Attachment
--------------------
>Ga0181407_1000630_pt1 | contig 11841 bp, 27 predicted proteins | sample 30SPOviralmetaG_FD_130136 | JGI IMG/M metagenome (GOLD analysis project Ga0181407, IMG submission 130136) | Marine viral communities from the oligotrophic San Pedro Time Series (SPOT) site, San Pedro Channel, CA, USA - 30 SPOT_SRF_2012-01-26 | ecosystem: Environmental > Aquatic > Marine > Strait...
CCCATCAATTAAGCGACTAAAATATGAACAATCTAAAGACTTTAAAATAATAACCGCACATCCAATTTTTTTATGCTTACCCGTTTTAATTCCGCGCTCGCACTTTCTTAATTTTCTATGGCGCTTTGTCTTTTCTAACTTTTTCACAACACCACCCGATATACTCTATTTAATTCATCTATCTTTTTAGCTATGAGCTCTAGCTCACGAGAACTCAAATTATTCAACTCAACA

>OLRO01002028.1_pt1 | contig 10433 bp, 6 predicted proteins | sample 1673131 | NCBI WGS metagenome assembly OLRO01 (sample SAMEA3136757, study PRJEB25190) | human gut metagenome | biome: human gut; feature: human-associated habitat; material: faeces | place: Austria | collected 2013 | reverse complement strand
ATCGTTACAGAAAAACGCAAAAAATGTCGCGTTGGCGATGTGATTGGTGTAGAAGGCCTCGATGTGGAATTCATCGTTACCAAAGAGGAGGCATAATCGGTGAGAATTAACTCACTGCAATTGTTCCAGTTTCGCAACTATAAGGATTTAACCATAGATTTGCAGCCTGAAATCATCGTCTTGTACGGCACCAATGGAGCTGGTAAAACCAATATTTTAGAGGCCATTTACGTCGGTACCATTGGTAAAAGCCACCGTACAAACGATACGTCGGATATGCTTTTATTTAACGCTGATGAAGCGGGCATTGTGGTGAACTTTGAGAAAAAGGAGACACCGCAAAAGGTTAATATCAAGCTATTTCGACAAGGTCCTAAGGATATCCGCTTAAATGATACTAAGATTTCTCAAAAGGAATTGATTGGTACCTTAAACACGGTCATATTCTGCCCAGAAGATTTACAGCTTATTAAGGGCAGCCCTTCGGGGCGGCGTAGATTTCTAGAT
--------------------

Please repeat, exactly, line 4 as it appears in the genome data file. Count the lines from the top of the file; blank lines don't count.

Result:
ATCGTTACAGAAAAACGCAAAAAATGTCGCGTTGGCGATGTGATTGGTGTAGAAGGCCTCGATGTGGAATTCATCGTTACCAAAGAGGAGGCATAATCGGTGAGAATTAACTCACTGCAATTGTTCCAGTTTCGCAACTATAAGGATTTAACCATAGATTTGCAGCCTGAAATCATCGTCTTGTACGGCACCAATGGAGCTGGTAAAACCAATATTTTAGAGGCCATTTACGTCGGTACCATTGGTAAAAGCCACCGTACAAACGATACGTCGGATATGCTTTTATTTAACGCTGATGAAGCGGGCATTGTGGTGAACTTTGAGAAAAAGGAGACACCGCAAAAGGTTAATATCAAGCTATTTCGACAAGGTCCTAAGGATATCCGCTTAAATGATACTAAGATTTCTCAAAAGGAATTGATTGGTACCTTAAACACGGTCATATTCTGCCCAGAAGATTTACAGCTTATTAAGGGCAGCCCTTCGGGGCGGCGTAGATTTCTAGAT